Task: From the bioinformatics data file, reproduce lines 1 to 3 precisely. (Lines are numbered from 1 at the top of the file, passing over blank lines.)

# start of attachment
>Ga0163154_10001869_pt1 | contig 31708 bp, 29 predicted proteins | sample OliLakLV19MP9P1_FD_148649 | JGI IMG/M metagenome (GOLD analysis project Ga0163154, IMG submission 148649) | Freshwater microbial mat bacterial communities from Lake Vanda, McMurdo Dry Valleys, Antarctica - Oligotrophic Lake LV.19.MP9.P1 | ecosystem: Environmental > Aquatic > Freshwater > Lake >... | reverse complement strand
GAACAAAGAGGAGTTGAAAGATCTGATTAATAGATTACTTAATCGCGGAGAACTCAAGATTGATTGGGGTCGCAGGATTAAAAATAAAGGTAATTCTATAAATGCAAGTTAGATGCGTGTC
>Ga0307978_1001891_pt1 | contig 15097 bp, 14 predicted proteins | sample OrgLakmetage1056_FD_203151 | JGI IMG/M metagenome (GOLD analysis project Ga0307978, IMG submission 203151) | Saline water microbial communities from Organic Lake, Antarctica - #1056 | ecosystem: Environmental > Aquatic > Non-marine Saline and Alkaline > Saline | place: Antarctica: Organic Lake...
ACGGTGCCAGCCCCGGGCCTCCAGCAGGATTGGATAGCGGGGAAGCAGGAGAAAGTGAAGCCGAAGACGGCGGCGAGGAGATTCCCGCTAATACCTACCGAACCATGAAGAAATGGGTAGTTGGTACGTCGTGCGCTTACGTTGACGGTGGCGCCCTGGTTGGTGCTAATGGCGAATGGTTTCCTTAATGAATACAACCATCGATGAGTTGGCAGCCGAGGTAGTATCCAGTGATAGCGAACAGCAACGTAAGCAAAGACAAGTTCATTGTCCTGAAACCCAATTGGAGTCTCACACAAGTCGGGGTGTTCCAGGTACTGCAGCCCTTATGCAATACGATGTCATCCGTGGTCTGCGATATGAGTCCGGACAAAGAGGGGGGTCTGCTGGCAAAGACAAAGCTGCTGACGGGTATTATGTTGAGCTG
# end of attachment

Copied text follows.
>Ga0163154_10001869_pt1 | contig 31708 bp, 29 predicted proteins | sample OliLakLV19MP9P1_FD_148649 | JGI IMG/M metagenome (GOLD analysis project Ga0163154, IMG submission 148649) | Freshwater microbial mat bacterial communities from Lake Vanda, McMurdo Dry Valleys, Antarctica - Oligotrophic Lake LV.19.MP9.P1 | ecosystem: Environmental > Aquatic > Freshwater > Lake >... | reverse complement strand
GAACAAAGAGGAGTTGAAAGATCTGATTAATAGATTACTTAATCGCGGAGAACTCAAGATTGATTGGGGTCGCAGGATTAAAAATAAAGGTAATTCTATAAATGCAAGTTAGATGCGTGTC
>Ga0307978_1001891_pt1 | contig 15097 bp, 14 predicted proteins | sample OrgLakmetage1056_FD_203151 | JGI IMG/M metagenome (GOLD analysis project Ga0307978, IMG submission 203151) | Saline water microbial communities from Organic Lake, Antarctica - #1056 | ecosystem: Environmental > Aquatic > Non-marine Saline and Alkaline > Saline | place: Antarctica: Organic Lake...